April 2018 Progress Report

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So no updates in a while. All I can do is apologize. This is still a project I’m excited about, but life has been challenging on many fronts, so one must prioritize.

In some ways, it’s a good thing, because in the meantime a couple things have happened:

  • The GDPR entered the picture and changed, well, everything. I would have had to refactor quite a bit of code to comply.

  • AWS Lambda has really come into its own and now supports C#.

TLDR: Things are still moving forward. I’m moving to AWS’s serverless framework to deliver Abstract Play.


The GDPR has a number of requirements that affect how Abstract Play will have to function:

  • Right to access: Users have the right to know what personal data I have. This was already going to be a part of the rewrite.

    • The site itself will only have data on games, including chat logs, that are either ongoing or have been completed in the past so many days.

    • Once a game is over, a single game report is generated (with no chat log) and put into a central, publicly available data bank. Player ratings will be generated based on this corpus of data.

    • A player’s profile page will gather in one place all the data associated with them.

    • I’m not sure yet how access logs are going to be handled. I’m still researching this.

  • Right to be forgotten: This is the big one.

    • User accounts will be handled through AWS Cognito.

    • What I’ll be storing is a player account tied to that user account with all the AP-specific settings, including a changeable display name.

    • Permanent game records will be tied to the player account only, not the user account.

    • Users can delete their user account. Doing so irreversibly disavows the player account. It can never be recovered.

    • The player account remains, as do the game records themselves, but there no way for me to tie that player id to the original user id.

    • The player’s display name and name history will also be deleted from the player account as those are considered “personal data” under the GDPR.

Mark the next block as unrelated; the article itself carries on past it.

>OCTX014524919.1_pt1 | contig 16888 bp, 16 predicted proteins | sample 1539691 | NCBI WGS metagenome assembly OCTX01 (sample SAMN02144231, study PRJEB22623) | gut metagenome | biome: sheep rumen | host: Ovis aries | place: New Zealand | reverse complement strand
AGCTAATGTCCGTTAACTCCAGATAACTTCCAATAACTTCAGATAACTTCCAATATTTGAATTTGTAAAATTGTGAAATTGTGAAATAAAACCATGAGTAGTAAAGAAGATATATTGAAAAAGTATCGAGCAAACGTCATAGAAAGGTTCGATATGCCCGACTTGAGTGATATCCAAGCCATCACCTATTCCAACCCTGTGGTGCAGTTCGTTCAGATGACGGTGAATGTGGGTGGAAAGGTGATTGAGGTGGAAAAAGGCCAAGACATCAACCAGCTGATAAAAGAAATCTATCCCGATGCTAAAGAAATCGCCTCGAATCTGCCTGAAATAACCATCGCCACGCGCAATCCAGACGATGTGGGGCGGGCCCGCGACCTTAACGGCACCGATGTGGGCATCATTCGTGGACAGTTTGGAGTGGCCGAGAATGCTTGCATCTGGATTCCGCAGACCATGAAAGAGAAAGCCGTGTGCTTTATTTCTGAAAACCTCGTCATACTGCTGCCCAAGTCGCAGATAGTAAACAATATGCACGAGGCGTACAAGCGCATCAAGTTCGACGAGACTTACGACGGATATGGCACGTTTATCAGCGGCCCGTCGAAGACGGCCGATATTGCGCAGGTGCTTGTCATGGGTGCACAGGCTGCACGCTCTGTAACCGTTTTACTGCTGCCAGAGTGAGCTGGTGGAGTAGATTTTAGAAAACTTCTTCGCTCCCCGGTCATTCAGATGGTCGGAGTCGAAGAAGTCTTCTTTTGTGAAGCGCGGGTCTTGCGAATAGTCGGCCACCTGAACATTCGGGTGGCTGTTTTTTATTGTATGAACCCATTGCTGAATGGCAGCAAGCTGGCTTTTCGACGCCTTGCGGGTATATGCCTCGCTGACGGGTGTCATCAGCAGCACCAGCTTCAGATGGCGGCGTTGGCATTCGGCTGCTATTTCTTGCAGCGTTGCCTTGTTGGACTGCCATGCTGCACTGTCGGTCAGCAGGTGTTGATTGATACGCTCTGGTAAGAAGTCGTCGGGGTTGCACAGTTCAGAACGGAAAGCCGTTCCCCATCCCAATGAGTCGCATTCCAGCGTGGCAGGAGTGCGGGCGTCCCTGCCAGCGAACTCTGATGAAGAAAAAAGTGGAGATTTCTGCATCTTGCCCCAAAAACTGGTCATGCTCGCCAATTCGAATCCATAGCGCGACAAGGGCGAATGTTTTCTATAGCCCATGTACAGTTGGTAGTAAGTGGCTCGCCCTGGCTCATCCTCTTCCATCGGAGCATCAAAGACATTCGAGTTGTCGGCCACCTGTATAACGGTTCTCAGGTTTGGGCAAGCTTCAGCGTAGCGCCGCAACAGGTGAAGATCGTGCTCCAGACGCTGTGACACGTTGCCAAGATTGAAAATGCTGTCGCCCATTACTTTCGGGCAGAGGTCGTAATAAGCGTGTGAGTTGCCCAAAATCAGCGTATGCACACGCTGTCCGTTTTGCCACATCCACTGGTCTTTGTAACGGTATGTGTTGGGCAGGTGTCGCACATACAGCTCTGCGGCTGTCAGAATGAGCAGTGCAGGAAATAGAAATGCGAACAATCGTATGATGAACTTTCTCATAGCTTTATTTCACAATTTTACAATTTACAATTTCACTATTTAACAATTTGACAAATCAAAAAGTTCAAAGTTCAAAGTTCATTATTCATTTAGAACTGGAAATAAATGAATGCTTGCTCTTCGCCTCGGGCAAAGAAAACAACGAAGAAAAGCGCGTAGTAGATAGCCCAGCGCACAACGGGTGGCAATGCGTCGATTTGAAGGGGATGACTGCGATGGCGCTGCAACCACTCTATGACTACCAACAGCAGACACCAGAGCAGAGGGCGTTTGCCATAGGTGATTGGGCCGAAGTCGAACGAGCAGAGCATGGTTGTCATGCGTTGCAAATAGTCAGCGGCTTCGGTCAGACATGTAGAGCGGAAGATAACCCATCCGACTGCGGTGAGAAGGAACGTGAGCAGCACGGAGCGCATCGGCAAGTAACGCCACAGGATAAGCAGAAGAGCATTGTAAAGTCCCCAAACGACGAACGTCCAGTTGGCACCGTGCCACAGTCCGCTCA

I’m moving to AWS. It’s a little pricier, but the benefits are worth the cost.

  • I won’t have to process personal information. Amazon will, and they are far better equipped to handle security than I am. User accounts will be handled through AWS Cognito. You’ll be able to create accounts using Google, Facebook, Amazon, or a standard username/password if you really want. All logs will live with AWS, too.

  • Almost everything is on demand. The only thing that needs to be running constantly is the database server. And that cost can be controlled and minimized by prepaying.

    • Lambdas are self-contained functions. I only pay for the time it takes for each to run.

    • These functions get called through API Gateway. This means I don’t have to pay to have multiple virtual servers constantly running or deal with rolling my own REST handlers with all the associated authorization and JSON schema checking and handling.

  • AWS means essentially unlimited scalability.

So where are things now?

All the work on the front end is still good. None of that needs to change.

The work on JSON schemas is still all good. The core approach isn’t changing.

The work on database design is still mostly good. It’s just the user and player differentiation that needs to be addressed.

The API server is a write-off. The CherryPy framework is being taken over by API Gateway and the individual resources will be ported to Lambdas.

The Games server is also a complete write-off. But I’ve already redone all that work in C#. (Ithaka is fully implemented.) The GitHub repos have been updated accordingly.

Now I have to start reimplementing some of the API resources in C# and then continue work on the front end interface.

I wish I could say all the recent life challenges are dealt with, but they’re not. I will continue making forward progress. It will be easier now that I better understand the GDPR ramifications and have thought through how to accommodate them.